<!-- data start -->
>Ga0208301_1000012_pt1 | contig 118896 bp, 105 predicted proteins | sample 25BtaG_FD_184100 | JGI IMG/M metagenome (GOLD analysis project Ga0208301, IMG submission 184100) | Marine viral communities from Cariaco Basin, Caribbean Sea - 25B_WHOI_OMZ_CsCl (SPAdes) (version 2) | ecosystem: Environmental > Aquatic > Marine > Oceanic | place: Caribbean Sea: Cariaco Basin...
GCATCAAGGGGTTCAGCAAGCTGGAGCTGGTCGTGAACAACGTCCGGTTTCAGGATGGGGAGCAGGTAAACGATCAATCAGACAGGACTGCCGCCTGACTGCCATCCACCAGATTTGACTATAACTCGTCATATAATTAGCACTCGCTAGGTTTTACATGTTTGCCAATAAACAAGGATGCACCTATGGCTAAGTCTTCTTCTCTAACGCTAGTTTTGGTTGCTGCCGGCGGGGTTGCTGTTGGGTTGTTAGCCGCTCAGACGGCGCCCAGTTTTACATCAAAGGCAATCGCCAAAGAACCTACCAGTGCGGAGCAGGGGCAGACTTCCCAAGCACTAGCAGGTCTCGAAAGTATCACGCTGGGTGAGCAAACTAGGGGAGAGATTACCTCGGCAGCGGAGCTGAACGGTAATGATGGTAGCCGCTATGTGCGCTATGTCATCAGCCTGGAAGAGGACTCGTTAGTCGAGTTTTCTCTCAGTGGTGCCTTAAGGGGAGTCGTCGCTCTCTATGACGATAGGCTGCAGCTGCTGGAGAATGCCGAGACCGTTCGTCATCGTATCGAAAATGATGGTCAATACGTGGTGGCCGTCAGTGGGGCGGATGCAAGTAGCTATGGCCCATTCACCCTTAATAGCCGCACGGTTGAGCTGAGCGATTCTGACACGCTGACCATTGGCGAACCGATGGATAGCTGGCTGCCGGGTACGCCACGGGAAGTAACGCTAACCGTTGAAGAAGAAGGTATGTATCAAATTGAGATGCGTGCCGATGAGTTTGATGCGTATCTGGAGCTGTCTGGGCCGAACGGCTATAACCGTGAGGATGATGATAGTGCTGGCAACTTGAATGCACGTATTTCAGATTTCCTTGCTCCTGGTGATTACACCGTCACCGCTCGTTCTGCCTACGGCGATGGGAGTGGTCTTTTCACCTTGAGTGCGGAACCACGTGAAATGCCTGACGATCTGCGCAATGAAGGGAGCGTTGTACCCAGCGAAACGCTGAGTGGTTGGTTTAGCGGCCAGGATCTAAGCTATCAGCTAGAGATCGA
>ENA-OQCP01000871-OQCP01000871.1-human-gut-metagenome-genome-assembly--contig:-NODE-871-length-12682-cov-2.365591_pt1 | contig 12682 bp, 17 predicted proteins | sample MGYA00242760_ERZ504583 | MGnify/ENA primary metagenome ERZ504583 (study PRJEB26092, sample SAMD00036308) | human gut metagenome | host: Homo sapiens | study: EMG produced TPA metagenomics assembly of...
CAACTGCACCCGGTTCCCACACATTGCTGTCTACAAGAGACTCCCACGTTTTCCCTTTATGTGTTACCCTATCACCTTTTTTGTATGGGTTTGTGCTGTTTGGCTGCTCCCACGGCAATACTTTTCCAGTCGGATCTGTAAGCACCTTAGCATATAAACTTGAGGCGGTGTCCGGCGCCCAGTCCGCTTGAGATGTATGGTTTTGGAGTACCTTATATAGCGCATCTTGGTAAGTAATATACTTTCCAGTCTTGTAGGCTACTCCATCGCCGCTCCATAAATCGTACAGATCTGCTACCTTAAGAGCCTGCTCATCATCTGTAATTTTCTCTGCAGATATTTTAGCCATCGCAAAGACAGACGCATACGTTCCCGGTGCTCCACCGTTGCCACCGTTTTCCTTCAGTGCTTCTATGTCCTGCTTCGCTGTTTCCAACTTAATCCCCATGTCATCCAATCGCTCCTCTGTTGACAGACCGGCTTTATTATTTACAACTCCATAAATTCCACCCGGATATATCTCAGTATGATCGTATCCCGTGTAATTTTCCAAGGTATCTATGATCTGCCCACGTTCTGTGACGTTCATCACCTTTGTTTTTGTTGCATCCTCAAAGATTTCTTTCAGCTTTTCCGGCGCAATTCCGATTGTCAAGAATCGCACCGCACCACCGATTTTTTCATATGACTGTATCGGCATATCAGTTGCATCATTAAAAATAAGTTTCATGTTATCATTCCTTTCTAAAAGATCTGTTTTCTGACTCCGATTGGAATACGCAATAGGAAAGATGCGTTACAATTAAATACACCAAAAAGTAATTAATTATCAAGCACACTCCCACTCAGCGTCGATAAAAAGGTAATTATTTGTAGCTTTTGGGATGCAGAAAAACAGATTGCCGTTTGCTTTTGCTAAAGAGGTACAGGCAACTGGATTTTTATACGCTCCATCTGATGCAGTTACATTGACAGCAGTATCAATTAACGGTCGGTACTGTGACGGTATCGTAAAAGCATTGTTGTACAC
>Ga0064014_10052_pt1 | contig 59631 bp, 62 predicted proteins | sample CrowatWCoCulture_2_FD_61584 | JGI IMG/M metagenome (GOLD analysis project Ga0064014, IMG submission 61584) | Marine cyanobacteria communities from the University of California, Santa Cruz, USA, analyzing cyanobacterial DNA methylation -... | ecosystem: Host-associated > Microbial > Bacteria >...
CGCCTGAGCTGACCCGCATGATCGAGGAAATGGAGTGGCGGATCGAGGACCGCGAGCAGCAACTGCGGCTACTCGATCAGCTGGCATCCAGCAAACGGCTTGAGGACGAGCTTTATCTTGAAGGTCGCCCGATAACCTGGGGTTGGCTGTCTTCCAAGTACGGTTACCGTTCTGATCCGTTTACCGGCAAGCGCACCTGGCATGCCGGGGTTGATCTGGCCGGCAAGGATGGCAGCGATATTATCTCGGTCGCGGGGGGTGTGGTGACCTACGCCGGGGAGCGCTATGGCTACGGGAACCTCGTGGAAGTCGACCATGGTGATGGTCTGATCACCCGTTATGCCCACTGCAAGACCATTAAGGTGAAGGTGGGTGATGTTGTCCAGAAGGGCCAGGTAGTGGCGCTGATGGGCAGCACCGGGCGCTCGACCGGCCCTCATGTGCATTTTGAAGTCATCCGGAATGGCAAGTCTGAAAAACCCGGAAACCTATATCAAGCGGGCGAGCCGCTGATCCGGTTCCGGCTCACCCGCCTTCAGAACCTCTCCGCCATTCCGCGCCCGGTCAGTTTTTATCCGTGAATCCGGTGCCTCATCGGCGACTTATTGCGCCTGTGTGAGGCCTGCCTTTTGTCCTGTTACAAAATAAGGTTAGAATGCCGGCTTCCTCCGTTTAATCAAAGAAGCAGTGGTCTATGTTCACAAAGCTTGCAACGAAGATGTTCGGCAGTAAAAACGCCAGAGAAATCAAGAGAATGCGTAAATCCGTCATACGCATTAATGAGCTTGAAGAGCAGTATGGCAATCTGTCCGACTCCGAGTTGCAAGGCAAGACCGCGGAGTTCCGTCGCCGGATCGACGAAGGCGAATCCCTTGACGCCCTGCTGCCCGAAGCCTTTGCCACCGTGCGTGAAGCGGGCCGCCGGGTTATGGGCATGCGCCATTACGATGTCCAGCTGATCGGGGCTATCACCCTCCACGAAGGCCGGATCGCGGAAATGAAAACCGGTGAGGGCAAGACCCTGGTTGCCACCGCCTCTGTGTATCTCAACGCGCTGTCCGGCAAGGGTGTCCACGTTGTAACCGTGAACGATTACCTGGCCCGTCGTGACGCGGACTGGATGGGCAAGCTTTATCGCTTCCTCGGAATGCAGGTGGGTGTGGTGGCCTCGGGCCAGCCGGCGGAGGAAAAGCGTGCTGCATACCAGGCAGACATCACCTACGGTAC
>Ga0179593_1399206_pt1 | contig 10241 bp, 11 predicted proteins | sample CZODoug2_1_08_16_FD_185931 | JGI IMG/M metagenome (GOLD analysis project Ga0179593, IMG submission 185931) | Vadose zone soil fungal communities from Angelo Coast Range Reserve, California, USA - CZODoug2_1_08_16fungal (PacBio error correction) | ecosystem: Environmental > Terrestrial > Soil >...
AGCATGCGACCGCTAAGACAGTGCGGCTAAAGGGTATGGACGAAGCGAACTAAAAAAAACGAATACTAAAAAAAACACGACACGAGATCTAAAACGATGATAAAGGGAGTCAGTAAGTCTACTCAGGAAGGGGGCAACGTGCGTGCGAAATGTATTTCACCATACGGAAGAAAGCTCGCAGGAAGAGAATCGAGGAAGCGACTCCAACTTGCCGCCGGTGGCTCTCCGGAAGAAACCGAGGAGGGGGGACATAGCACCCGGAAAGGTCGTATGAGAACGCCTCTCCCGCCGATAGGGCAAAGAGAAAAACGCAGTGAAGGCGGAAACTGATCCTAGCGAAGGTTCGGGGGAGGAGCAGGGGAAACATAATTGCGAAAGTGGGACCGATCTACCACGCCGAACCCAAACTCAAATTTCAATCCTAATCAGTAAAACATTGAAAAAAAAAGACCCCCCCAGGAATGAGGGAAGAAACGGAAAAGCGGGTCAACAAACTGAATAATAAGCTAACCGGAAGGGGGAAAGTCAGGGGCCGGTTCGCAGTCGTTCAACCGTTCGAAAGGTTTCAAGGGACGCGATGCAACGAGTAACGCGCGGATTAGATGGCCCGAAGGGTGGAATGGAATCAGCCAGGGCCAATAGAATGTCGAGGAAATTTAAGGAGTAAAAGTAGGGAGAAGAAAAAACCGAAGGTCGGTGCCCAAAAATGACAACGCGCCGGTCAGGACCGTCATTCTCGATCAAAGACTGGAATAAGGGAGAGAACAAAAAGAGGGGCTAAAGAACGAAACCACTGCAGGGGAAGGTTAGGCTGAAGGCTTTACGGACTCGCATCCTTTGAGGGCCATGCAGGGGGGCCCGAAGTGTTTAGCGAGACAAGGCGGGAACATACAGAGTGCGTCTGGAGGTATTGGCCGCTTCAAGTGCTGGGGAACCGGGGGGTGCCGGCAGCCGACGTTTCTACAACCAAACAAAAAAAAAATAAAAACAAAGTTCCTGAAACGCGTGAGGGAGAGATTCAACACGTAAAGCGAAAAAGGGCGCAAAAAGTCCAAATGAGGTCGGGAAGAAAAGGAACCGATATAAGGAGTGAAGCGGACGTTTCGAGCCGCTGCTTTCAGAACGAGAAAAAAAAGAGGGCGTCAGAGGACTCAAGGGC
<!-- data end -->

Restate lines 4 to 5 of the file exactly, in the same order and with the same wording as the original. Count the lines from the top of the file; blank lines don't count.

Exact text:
CAACTGCACCCGGTTCCCACACATTGCTGTCTACAAGAGACTCCCACGTTTTCCCTTTATGTGTTACCCTATCACCTTTTTTGTATGGGTTTGTGCTGTTTGGCTGCTCCCACGGCAATACTTTTCCAGTCGGATCTGTAAGCACCTTAGCATATAAACTTGAGGCGGTGTCCGGCGCCCAGTCCGCTTGAGATGTATGGTTTTGGAGTACCTTATATAGCGCATCTTGGTAAGTAATATACTTTCCAGTCTTGTAGGCTACTCCATCGCCGCTCCATAAATCGTACAGATCTGCTACCTTAAGAGCCTGCTCATCATCTGTAATTTTCTCTGCAGATATTTTAGCCATCGCAAAGACAGACGCATACGTTCCCGGTGCTCCACCGTTGCCACCGTTTTCCTTCAGTGCTTCTATGTCCTGCTTCGCTGTTTCCAACTTAATCCCCATGTCATCCAATCGCTCCTCTGTTGACAGACCGGCTTTATTATTTACAACTCCATAAATTCCACCCGGATATATCTCAGTATGATCGTATCCCGTGTAATTTTCCAAGGTATCTATGATCTGCCCACGTTCTGTGACGTTCATCACCTTTGTTTTTGTTGCATCCTCAAAGATTTCTTTCAGCTTTTCCGGCGCAATTCCGATTGTCAAGAATCGCACCGCACCACCGATTTTTTCATATGACTGTATCGGCATATCAGTTGCATCATTAAAAATAAGTTTCATGTTATCATTCCTTTCTAAAAGATCTGTTTTCTGACTCCGATTGGAATACGCAATAGGAAAGATGCGTTACAATTAAATACACCAAAAAGTAATTAATTATCAAGCACACTCCCACTCAGCGTCGATAAAAAGGTAATTATTTGTAGCTTTTGGGATGCAGAAAAACAGATTGCCGTTTGCTTTTGCTAAAGAGGTACAGGCAACTGGATTTTTATACGCTCCATCTGATGCAGTTACATTGACAGCAGTATCAATTAACGGTCGGTACTGTGACGGTATCGTAAAAGCATTGTTGTACAC
>Ga0064014_10052_pt1 | contig 59631 bp, 62 predicted proteins | sample CrowatWCoCulture_2_FD_61584 | JGI IMG/M metagenome (GOLD analysis project Ga0064014, IMG submission 61584) | Marine cyanobacteria communities from the University of California, Santa Cruz, USA, analyzing cyanobacterial DNA methylation -... | ecosystem: Host-associated > Microbial > Bacteria >...